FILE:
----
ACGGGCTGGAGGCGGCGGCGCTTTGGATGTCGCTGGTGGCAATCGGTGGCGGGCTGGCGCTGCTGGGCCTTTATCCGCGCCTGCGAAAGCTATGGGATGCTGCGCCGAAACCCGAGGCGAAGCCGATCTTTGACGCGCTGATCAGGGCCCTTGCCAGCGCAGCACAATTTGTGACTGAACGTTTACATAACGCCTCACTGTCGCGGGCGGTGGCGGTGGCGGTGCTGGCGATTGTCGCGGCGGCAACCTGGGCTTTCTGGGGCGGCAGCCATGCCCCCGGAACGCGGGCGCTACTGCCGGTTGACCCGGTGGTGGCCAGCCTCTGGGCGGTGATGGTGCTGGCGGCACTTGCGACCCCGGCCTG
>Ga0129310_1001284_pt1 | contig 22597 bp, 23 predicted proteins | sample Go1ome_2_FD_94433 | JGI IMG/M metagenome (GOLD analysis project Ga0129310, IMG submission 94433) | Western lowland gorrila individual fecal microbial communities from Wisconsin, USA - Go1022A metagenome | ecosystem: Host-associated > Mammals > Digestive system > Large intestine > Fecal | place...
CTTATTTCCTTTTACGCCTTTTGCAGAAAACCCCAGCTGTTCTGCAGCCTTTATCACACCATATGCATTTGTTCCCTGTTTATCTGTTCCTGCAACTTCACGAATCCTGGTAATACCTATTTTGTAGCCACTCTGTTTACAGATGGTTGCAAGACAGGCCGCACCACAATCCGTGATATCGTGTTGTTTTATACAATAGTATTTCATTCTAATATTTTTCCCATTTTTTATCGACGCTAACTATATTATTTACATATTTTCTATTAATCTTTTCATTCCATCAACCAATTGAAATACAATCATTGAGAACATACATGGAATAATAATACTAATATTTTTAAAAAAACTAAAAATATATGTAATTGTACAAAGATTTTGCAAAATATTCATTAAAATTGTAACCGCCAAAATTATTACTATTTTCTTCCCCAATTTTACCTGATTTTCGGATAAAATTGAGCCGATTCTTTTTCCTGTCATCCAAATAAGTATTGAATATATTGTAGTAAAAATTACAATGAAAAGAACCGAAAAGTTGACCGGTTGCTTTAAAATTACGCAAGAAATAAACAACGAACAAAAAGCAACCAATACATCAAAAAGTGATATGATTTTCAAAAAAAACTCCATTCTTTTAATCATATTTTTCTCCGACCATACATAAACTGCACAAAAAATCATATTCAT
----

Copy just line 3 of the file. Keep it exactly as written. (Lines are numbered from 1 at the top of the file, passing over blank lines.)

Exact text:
CTTATTTCCTTTTACGCCTTTTGCAGAAAACCCCAGCTGTTCTGCAGCCTTTATCACACCATATGCATTTGTTCCCTGTTTATCTGTTCCTGCAACTTCACGAATCCTGGTAATACCTATTTTGTAGCCACTCTGTTTACAGATGGTTGCAAGACAGGCCGCACCACAATCCGTGATATCGTGTTGTTTTATACAATAGTATTTCATTCTAATATTTTTCCCATTTTTTATCGACGCTAACTATATTATTTACATATTTTCTATTAATCTTTTCATTCCATCAACCAATTGAAATACAATCATTGAGAACATACATGGAATAATAATACTAATATTTTTAAAAAAACTAAAAATATATGTAATTGTACAAAGATTTTGCAAAATATTCATTAAAATTGTAACCGCCAAAATTATTACTATTTTCTTCCCCAATTTTACCTGATTTTCGGATAAAATTGAGCCGATTCTTTTTCCTGTCATCCAAATAAGTATTGAATATATTGTAGTAAAAATTACAATGAAAAGAACCGAAAAGTTGACCGGTTGCTTTAAAATTACGCAAGAAATAAACAACGAACAAAAAGCAACCAATACATCAAAAAGTGATATGATTTTCAAAAAAAACTCCATTCTTTTAATCATATTTTTCTCCGACCATACATAAACTGCACAAAAAATCATATTCAT